Bruce Lee was a proponent of the concept known as “The Art of Fighting Without Fighting.” The ancient warriors of China and Japan, and even the greatest military strategist of all time–Sun Tzu himself believed that the greatest fight is the one that never happens. Knowing that the threat to the United States originates from the enemy’s hatred of the United States, and that their hatred is based on our violent and oppressive foreign policy, the most effective way to win this “war” is to remove the source of the enemy’s hatred. By changing our failed foreign policy from one of interventionism to one of non-interventionism, the enemy would no longer have a reason to hate us. Without the hatred, there would be motivation and therefore no motive to attack us. Without this elevated threat of attack, America could resume it normal life with all its individual liberties intact. so how do we change our failed foreign policy which has resulted in blow back on the scale of 9/11? Treat others as we want to be treated. Bring all American troops home from every country in the world. Stop sticking our nose where it doesn’t belong. Stop using American taxpayer’s money to fund other oppressive nations that have their own interventionist mentality. Stop empire building, nation building, stop interfering. Period. Then the government should stop interfering in its own economy and leave the economy to the citizens (a free market). Go back to a gold standard in order to eliminate inflation once and for all. Since whatever the government touches turns to crap, its role should be reduced to the task of protecting individual property rights and contracts, no more and no less.

    The art of fighting without fighting is the only workable military strategy. Our only good philosophy should be the Golden Rule, and the Non-Aggression Principal. Ron Paul is the only candidate who understands all of this. He is America’s only hope.

  • rho

    Stephen Green is a follower of trends. Libertarianism was, to him, a harmless bauble prior to 9/11. Something he could use to feel superior to others–“I’m not a Republican or a Democrat, I’m a Libertarian!”

    Then comes 9/11 and he immediately leaped back to the arms of big government. Because his libertarianism was tissue-thin.

    Of course, the people he’s railing against now have been proved completely correct. Big government solutions to terrorism have worked as well as big government solutions to drugs, poverty and medicine. You’ll notice he never even mentions Osama bin Laden. No, he’s attacking libertarians for having the audacity to be right.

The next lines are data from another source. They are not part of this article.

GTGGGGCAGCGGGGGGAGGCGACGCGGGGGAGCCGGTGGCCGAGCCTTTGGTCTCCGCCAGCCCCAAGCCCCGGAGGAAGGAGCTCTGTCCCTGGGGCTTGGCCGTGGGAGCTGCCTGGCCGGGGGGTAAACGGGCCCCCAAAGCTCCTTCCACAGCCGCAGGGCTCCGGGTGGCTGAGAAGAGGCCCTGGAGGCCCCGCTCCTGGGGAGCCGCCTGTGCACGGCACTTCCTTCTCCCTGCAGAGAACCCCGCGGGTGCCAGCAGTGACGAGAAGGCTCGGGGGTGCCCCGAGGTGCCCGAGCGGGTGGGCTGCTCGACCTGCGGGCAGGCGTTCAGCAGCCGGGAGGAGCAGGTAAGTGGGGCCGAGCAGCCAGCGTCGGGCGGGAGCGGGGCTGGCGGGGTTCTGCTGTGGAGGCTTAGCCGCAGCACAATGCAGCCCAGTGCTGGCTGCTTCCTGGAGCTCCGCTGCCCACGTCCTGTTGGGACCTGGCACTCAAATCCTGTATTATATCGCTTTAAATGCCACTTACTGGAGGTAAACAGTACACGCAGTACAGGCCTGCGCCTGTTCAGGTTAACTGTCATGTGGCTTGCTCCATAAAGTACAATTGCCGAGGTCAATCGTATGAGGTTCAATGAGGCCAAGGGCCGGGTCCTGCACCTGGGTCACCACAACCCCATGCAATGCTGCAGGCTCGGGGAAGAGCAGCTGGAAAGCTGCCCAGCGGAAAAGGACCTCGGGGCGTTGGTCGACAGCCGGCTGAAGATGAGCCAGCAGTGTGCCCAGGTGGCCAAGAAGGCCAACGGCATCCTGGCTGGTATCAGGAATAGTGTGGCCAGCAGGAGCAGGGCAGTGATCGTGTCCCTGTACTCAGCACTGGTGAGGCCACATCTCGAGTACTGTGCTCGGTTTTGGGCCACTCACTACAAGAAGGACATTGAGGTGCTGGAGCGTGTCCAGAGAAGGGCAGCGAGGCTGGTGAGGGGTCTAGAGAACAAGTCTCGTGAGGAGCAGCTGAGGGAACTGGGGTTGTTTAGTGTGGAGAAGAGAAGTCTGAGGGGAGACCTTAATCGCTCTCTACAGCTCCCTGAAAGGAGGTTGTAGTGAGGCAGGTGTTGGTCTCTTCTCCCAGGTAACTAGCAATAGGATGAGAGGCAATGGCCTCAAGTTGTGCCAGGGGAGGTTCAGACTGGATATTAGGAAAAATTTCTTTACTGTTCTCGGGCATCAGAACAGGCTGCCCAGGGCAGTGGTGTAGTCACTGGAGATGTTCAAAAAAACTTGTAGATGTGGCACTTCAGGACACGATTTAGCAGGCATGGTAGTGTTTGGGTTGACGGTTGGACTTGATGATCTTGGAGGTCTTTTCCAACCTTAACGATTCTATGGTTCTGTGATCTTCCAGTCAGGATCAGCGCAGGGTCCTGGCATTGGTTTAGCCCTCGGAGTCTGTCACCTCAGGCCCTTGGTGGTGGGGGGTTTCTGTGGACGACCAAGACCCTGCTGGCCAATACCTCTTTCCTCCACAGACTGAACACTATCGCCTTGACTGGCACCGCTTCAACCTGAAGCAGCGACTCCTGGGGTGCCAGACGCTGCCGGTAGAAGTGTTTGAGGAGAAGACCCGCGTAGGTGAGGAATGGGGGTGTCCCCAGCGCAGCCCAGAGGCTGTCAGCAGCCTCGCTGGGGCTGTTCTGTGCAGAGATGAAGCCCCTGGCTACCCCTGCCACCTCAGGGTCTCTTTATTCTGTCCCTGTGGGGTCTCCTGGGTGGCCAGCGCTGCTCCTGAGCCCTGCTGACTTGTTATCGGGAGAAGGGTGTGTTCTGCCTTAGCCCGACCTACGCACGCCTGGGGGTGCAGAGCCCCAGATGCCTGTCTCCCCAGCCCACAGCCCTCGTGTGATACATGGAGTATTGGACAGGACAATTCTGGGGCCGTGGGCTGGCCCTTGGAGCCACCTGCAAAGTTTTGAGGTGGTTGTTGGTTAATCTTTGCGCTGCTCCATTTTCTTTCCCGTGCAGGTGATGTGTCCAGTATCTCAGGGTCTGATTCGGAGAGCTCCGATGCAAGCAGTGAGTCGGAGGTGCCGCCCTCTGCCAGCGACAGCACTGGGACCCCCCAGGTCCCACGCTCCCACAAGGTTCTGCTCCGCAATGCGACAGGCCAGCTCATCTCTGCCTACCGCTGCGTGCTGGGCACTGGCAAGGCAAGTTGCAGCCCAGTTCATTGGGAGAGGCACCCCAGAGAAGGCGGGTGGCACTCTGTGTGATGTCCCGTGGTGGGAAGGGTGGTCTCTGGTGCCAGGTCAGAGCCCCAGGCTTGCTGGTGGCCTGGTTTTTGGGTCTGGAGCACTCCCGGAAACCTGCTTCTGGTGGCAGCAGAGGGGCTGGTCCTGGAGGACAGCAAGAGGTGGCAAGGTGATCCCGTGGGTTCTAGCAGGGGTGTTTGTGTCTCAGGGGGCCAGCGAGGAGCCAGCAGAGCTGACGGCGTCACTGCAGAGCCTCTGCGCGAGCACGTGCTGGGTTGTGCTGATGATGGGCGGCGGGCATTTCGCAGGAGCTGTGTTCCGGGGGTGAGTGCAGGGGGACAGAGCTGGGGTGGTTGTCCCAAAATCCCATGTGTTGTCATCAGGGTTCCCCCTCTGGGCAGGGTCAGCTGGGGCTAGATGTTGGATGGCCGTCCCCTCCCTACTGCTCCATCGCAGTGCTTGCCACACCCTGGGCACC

He wanted libertarians to drop all their principles and go fight a quixotic war. He was wrong; they were right.

    I don’t think libertarians should be the ones offering “answers”. Libertarians are the ones asking all the questions.

  • Akston

    Rho posted:

    Big government solutions to terrorism have worked as well as big government solutions to drugs, poverty and medicine. You’ll notice he never even mentions Osama bin Laden. No, he’s attacking libertarians for having the audacity to be right.

    Rho, I completely agree with your points here.

    FriendsOfLiberty posted:

    The fact that pro-government types never want to debate any theory about 9/11 that contradicts the official government story makes me uneasy.

    While I think that the odds are fairly slim that the 9/11 attack was anything more than what we saw reported by several visual and first-hand sources, I don’t dismiss 9/11 conspiracy theorists out of hand. Like any crime investigation, good investigators should consider a variety of possible scenarios. Occam’s Razor suggests that the most likely answer is usually the correct answer. This is not always true, but often is.

    At this time, I don’t see enough solid evidence to make a case for anything other than the buildings collapsing from the impact of airplanes which were caught on film and in person.

    I don’t want to dismiss the 9/11 theories as crazy, just not likely. Like any crime, I’d support a full investigation even if the case seems open and shut, but the burden of proof would be on the accusers to prove machinations beyond what we all saw.

    (Also, I don’t know if you had formatting problems from HTML – that’s caught me before – but I strongly recommend paragraph breaks. They’ll make your points more approachable and more likely to illicit discussion.)